2266 words - 9 pages dependency on alcohol much like their parent. When a child lives in a household with a parent or authoritative figure who consumes alcohol to an excess, it is likely that they are to receive abuse. According to various studies, “up to 90% of child abuse cases involve at least one parent being an alcoholic” (Children Affected by Alcoholic Parents 1). With abuse comes many psychological problems. A child can become very introverted and refuse

A Dependency on Alcohol

2436 words - 10 pages abuser during times of drinking. Family is the most important part that everyone has in common. They are the support system that most people need to help each other through any tough times. When an alcoholic chooses alcohol over family, sometimes unknowingly, family members feel unwanted. This may result in a spouse wife or husband finding partnership in someone else, which in turn, will result in divorce. Kids of the alcoholic usually do not get

"Workaholism" and Effectively Dealing With It

896 words - 4 pages from such situations as dysfunctional families and alcoholic parent(s). The cause for this stems from not being able to control situations that were not controllable. Work addiction is considered an attempt to control a situation in which they cannot control. Other researchers have found that the sudden increase of workaholism is stemmed from recent economic pressures. People think that by working harder and logging longer hours is a viable way

Learning Log Chats

954 words - 4 pages before. First, A few logs ago I looked at what types of people get into relationships with alcoholics the sources I found looked at five reasons its hard to be in an intimate relationship with an alcoholic. The five reason were very much overlap for they talked about how alcoholics build up walls. The second source I looked into was what the person in a relationship should not do. Quick examples do not enable your loved ones drinking, do not make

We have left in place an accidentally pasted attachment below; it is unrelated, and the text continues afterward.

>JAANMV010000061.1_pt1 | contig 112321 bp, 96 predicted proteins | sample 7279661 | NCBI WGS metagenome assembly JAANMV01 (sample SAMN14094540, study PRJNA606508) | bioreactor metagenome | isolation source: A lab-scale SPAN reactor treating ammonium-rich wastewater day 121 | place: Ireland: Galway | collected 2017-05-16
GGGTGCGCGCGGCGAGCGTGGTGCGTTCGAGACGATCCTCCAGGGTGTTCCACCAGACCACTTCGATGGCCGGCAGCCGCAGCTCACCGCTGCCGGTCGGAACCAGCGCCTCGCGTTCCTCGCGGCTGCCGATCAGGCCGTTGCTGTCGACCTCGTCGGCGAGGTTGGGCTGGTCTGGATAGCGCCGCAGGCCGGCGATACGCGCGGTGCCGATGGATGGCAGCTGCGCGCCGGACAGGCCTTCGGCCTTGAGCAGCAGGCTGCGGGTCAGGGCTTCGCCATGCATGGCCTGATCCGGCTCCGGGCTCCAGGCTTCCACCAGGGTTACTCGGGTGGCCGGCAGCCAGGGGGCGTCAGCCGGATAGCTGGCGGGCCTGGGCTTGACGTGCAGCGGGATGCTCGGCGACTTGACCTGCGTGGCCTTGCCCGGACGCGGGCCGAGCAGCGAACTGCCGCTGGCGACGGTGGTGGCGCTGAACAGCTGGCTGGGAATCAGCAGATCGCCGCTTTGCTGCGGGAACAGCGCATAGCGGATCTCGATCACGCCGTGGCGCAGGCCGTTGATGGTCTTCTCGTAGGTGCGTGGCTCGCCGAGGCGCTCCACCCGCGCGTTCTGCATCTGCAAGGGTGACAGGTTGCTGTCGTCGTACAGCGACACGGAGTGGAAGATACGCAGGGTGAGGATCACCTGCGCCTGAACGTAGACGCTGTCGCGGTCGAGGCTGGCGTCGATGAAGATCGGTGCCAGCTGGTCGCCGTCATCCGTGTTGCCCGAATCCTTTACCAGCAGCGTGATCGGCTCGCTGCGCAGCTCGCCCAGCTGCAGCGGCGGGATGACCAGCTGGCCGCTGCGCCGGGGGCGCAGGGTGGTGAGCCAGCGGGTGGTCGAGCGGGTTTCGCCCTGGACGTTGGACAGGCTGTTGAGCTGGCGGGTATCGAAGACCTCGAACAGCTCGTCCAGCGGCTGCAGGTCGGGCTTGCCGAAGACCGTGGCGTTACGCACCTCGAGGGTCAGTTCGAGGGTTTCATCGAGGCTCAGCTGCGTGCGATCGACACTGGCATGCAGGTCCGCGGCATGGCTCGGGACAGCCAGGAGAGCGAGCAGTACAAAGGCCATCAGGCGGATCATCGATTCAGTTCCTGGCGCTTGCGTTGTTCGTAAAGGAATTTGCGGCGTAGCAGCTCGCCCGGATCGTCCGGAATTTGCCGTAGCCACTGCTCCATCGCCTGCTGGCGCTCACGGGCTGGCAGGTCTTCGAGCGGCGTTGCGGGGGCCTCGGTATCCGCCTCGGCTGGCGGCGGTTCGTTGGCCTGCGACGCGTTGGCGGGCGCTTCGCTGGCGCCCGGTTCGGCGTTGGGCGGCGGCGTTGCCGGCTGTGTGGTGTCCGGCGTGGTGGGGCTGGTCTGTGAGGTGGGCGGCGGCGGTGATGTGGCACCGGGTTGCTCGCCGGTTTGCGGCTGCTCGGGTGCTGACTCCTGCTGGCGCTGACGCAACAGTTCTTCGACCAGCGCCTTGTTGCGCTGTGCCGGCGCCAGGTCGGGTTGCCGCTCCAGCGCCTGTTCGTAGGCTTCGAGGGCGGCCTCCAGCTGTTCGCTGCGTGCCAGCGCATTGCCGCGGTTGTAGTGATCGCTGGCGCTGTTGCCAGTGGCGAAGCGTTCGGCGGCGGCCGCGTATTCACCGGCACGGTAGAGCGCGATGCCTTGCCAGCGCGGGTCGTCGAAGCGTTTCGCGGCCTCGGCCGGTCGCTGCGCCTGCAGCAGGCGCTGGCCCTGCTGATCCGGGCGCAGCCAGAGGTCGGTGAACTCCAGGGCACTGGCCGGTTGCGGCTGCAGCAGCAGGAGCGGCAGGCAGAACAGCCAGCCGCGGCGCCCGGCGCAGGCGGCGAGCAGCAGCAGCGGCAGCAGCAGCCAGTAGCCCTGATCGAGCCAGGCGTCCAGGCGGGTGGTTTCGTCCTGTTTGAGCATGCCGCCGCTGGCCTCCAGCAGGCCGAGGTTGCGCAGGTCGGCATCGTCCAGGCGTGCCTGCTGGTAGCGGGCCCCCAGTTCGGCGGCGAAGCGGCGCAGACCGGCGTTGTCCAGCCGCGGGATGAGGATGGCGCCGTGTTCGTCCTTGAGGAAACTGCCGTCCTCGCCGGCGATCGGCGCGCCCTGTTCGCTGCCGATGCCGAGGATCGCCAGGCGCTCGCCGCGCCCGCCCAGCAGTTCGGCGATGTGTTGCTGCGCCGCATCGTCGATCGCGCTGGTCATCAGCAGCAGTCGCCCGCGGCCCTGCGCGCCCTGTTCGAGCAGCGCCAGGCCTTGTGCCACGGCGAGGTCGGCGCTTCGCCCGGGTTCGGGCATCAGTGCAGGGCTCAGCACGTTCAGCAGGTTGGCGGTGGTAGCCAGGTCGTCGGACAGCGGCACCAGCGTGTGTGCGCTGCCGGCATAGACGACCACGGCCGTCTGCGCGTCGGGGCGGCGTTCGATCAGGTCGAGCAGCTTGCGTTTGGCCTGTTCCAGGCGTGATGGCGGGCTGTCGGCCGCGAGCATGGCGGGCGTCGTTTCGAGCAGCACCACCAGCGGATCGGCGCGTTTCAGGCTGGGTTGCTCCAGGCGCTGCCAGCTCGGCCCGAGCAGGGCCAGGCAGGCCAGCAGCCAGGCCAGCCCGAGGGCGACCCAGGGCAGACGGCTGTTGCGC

Alcoholism

770 words - 3 pages drink more when under more stress. Alcohol has the most affect on the family. Many alcoholics do not believe this because they think what they do has no affect on their family and friends. But often times the amount of stress put on the spouse, children, parents, and friends of an alcoholic can be worse than what the alcoholic thinks. New research has begun to show, that if someone’s parent or grandparent is an alcoholic they have a greater

Texas Alcoholic Beverage Commission - Texas Government - Research Paper

901 words - 4 pages distributing alcoholic beverages, and the possession of alcoholic beverages for the purpose of sale or otherwise” ("Skip to Common Activities"). "This code is an exercise of the police power of the state for the protection of the welfare, health, peace, temperance and safety of the people of the state. It shall be liberally construed to accomplish this purpose"("Skip to Common Activities"). The 18th amendment was ratified in 1918 by the Texas

Similar Essays

Multitheoretical Assessment Of An Alcoholic Essay

2162 words - 9 pages lifestyle, he will forever depend on other people to live, and he’s just about dried up all his resources. Cognitively, Johnathan’s lack of support and self-confidence has led to him struggle mentally. He has reached a point where he believes that he can be nothing more than an alcoholic who cannot be there for his child. He believes that he is so far gone, that it’s too late for him to change his ways. Johnathan feels that since he has failed

"The Two Wrongs Of An Alcoholic Case", By F. Scott Fitzgerald

842 words - 3 pages 'The Two Wrongs of an Alcoholic Case'In his writings, F. Scott Fitzgerald sometimes blends many similar character traits among the main characters. So it goes with 'Two Wrongs,' and 'An Alcoholic Case.' Perhaps it may seem an unlikely choice for a comparison/contrast, however I believe these stories are very much correlated. From the way that Fitzgerald typecasts, 'alcoholic artists' as the main characters, to the similarities in the reactions

Defining Who An Alcoholic Is And What The Effects Of Alcohol On That Person Are

2519 words - 10 pages Defining Who an Alcoholic Is and What the Effects of Alcohol on that Person Are Within the context of our society, drinking of alcohol is a perfectly normal activity. For most people drinking a moderate amount of alcohol can be beneficial, indeed studies suggest that moderate drinking may protect against coronary heart disease by improving insulin resistance (Gold, 1991). However, for a minority of people drinking alcohol is an activity

Alcoholism Essay

644 words - 3 pages ;    Now we are starting to rebuild the structure and regain control. The non-alcoholic parent coping abilities have become strengthened. He or she gradually takes over a larger share of the responsibility for the family. This may mean getting a job or taking over the money. Rather than focusing on getting the alcoholic to shape up, the spouse is now taking charge and tries to encourage family life, in spite of the alcoholism